Zondi’s nar­ra­tive skirted le­gal­ity of the oc­cu­pa­tion

The Star Early Edition - - INSIDE - Allan Wol­man

Dr SIPHAMANDLA Zondi, in his piece in The Star on De­cem­ber 28, refers. One must agree with the doc­tor in his re­marks about Pres­i­dent Barack Obama, who has in­deed been bold in many ar­eas of his for­eign pol­icy.

The jury is still out on his Ira­nian deal and enor­mous fail­ure, not­with­stand­ing his “red line”, by al­low­ing Syria (and Rus­sia) to per­pe­trate the geno­cide that is still go­ing on.

Rus­sia has now re­gained its foothold in the Mid­dle East, re­sult­ing in a new Cold War.

The sub­ject of Zondi’s col­umn is, how­ever, the US’s about-turn in its tra­di­tional sup­port for Is­rael against the tirade of un­mit­i­gated bias that per­sists at the UN. What Zondi fails to in­clude in his nar­ra­tive is the ques­tion of the le­gal­ity of the oc­cu­pa­tion, which the Obama ad­min­is­tra­tion has used as its pre­text to ab­stain at the UN Se­cu­rity Coun­cil, re­it­er­at­ing its stand that it views set­tle­ments (read oc­cu­pa­tion) as the main ob­sta­cle to peace.

Be­fore the 1967 war, Jor­dan oc­cu­pied the West Bank and East Jerusalem – ter­ri­tory that it had cap­tured in the war with Is­rael in 1948. No coun­try, not even the UN, had any ob­jec­tion to this oc­cu­pa­tion. Is­rael re­gained that ter­ri­tory in the Six Day War, and the world was, and still is, out­raged.

Pro­fes­sor John Du­gard, dean of in­ter­na­tional law at Ley­den Univer­sity (and cer­tainly no friend of Is­rael), quot­ing in­ter­na­tional law, states: “A state is al­lowed to oc­cupy a ter­ri­tory ac­quired in armed con­flict pend­ing a peace set­tle­ment. But the oc­cu­pa­tion must be tem­po­rary.”

So here you have a di­chotomy – that ter­ri­tory that is now re­ferred to as the West Bank, orig­i­nally des­ig­nated to be part of the Jewish state by the League of Na­tions and rat­i­fied at the San Remo Con­fer­ence in 1922, was not only oc­cu­pied by Jor­dan dur­ing and af­ter the 1948 war be­tween Is­rael and its Arab neigh­bours, but later il­le­gally an­nexed by that coun­try. In­ter­na­tional law was ig­nored by the world dur­ing Jor­dan’s oc­cu­pa­tion of the land.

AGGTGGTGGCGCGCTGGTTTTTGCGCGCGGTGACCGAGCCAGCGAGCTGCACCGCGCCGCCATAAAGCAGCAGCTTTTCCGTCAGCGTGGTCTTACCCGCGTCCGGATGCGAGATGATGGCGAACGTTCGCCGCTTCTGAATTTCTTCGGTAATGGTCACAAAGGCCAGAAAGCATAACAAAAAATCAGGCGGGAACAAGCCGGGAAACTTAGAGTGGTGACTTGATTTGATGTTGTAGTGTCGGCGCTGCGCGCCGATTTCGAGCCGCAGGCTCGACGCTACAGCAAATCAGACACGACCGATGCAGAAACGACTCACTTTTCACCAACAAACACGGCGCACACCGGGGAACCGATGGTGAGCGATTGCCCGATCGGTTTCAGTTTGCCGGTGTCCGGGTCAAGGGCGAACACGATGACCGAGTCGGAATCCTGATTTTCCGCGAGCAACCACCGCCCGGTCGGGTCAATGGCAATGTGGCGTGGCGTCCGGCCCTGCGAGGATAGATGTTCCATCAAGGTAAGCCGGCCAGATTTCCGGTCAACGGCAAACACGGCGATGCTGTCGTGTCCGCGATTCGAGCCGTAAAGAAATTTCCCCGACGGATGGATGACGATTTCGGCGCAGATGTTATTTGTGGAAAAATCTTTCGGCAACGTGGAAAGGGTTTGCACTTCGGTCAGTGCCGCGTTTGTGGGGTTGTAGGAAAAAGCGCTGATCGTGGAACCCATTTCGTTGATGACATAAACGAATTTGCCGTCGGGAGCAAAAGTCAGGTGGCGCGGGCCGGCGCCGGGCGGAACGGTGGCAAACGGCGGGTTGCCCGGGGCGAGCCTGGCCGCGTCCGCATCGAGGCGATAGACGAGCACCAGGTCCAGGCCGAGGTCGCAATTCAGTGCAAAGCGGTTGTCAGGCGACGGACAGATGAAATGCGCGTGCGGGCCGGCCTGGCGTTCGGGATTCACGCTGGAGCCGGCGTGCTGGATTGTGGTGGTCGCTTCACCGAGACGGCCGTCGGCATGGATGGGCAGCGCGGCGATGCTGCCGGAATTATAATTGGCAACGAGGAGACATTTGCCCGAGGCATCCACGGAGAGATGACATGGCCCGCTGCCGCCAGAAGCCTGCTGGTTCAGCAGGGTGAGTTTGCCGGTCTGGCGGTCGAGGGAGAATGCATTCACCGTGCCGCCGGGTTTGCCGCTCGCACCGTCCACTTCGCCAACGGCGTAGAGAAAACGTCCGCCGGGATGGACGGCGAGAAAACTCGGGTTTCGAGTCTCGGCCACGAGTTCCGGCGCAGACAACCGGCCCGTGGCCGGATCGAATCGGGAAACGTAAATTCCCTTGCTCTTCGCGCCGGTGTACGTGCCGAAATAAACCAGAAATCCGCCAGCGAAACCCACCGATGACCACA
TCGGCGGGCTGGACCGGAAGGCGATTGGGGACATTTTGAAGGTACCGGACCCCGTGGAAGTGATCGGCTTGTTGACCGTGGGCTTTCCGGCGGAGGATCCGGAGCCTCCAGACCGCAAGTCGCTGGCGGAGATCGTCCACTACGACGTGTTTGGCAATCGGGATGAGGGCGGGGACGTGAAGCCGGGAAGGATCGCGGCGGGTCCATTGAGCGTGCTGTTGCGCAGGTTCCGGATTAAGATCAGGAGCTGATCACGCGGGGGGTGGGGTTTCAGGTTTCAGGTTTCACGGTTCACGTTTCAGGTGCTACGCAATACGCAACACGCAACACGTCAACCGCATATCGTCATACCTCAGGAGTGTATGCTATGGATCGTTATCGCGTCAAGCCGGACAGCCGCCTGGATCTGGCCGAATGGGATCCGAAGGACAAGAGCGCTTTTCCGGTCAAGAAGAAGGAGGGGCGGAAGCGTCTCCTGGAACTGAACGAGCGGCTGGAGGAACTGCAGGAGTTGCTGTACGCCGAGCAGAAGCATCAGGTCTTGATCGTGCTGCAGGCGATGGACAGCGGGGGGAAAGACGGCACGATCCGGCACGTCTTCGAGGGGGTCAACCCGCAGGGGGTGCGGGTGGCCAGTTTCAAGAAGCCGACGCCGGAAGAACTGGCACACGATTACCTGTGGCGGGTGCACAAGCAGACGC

Is­rael then re­cap­tured that ter­ri­tory dur­ing the 1967 war and was fully pre­pared to re­turn it even though Jor­dan had no le­gal sovereignty, but the of­fer was re­jected by the Arab col­lec­tive in their now in­fa­mous “Three Noes” – no peace, no recog­ni­tion and no ne­go­ti­a­tion. That was all be­fore there was a claim to that land by any Pales­tinian en­tity.

In terms of var­i­ous in­ter­na­tional agree­ments, Jerusalem was to be­come an “in­ter­na­tional city” un­der the con­trol of a “trust”. For the next 19 years af­ter the 1948 war, Jews were de­nied ac­cess to East Jerusalem, and ev­ery as­pect of Jewish life, in­clud­ing homes and syn­a­gogues, were de­stroyed by the Jor­da­ni­ans.

It’s in­ter­est­ing to note that in the im­me­di­ate af­ter­math of the 1967 war, the con­quer­ing Is­raeli army handed full con­trol of the Mus­lim part of the Tem­ple Mount over to the Waqf in Jor­dan, and to this day, all ma­jor re­li­gions have free ac­cess to all the holy sites in Jerusalem.

The ques­tion there­fore that Zondi should an­swer is: Whose oc­cu­pa­tion is and was il­le­gal?

It seems how­ever that Zondi’s real is­sue is in num­bers. He writes that “thou­sands of Pales­tini­ans have per­ished in re­cent years, while only a few Is­raelis died”.

Now here’s the real prob­lem – too few Jews be­ing killed. Nearly 2000 Jews killed in the two in­tifadas doesn’t reg­is­ter on his aba­cus. It seems while Zondi wrote al­most half a page jus­ti­fy­ing the US about-turn on pol­icy, it’s only about Pales­tinian num­bers.

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